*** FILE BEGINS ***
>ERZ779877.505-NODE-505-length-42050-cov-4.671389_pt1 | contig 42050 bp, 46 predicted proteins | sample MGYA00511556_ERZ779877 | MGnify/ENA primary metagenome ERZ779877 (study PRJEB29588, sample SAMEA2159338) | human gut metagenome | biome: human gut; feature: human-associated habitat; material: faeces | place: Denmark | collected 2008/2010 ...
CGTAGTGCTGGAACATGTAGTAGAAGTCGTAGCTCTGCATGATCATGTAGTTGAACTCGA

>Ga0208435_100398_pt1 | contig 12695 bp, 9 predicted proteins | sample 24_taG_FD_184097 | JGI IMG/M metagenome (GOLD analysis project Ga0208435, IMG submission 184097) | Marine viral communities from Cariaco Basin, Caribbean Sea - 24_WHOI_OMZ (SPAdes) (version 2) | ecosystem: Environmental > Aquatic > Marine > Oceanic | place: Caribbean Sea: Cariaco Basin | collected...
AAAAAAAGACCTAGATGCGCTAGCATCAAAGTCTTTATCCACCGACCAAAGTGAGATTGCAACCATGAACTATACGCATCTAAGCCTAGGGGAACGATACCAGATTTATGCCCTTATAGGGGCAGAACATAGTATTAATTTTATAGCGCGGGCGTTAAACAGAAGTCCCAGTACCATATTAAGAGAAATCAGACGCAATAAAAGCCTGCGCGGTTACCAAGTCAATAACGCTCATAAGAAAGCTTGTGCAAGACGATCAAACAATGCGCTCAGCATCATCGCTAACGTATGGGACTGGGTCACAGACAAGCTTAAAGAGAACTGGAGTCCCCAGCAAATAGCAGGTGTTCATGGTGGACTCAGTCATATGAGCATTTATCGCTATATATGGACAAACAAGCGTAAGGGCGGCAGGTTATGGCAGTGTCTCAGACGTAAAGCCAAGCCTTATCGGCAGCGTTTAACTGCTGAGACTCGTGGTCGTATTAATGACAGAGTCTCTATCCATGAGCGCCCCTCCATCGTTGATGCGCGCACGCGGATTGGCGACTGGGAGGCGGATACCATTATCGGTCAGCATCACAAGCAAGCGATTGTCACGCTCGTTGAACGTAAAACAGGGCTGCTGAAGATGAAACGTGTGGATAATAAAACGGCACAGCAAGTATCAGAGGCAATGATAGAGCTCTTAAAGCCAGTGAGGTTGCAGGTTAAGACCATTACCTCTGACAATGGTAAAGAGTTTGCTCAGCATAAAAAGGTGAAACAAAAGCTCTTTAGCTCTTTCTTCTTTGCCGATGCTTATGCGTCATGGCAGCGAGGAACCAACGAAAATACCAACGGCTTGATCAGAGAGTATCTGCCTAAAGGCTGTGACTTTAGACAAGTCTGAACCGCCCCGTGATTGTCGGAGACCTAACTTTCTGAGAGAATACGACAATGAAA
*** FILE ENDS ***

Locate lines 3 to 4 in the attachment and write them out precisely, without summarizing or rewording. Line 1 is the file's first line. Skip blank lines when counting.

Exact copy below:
>Ga0208435_100398_pt1 | contig 12695 bp, 9 predicted proteins | sample 24_taG_FD_184097 | JGI IMG/M metagenome (GOLD analysis project Ga0208435, IMG submission 184097) | Marine viral communities from Cariaco Basin, Caribbean Sea - 24_WHOI_OMZ (SPAdes) (version 2) | ecosystem: Environmental > Aquatic > Marine > Oceanic | place: Caribbean Sea: Cariaco Basin | collected...
AAAAAAAGACCTAGATGCGCTAGCATCAAAGTCTTTATCCACCGACCAAAGTGAGATTGCAACCATGAACTATACGCATCTAAGCCTAGGGGAACGATACCAGATTTATGCCCTTATAGGGGCAGAACATAGTATTAATTTTATAGCGCGGGCGTTAAACAGAAGTCCCAGTACCATATTAAGAGAAATCAGACGCAATAAAAGCCTGCGCGGTTACCAAGTCAATAACGCTCATAAGAAAGCTTGTGCAAGACGATCAAACAATGCGCTCAGCATCATCGCTAACGTATGGGACTGGGTCACAGACAAGCTTAAAGAGAACTGGAGTCCCCAGCAAATAGCAGGTGTTCATGGTGGACTCAGTCATATGAGCATTTATCGCTATATATGGACAAACAAGCGTAAGGGCGGCAGGTTATGGCAGTGTCTCAGACGTAAAGCCAAGCCTTATCGGCAGCGTTTAACTGCTGAGACTCGTGGTCGTATTAATGACAGAGTCTCTATCCATGAGCGCCCCTCCATCGTTGATGCGCGCACGCGGATTGGCGACTGGGAGGCGGATACCATTATCGGTCAGCATCACAAGCAAGCGATTGTCACGCTCGTTGAACGTAAAACAGGGCTGCTGAAGATGAAACGTGTGGATAATAAAACGGCACAGCAAGTATCAGAGGCAATGATAGAGCTCTTAAAGCCAGTGAGGTTGCAGGTTAAGACCATTACCTCTGACAATGGTAAAGAGTTTGCTCAGCATAAAAAGGTGAAACAAAAGCTCTTTAGCTCTTTCTTCTTTGCCGATGCTTATGCGTCATGGCAGCGAGGAACCAACGAAAATACCAACGGCTTGATCAGAGAGTATCTGCCTAAAGGCTGTGACTTTAGACAAGTCTGAACCGCCCCGTGATTGTCGGAGACCTAACTTTCTGAGAGAATACGACAATGAAA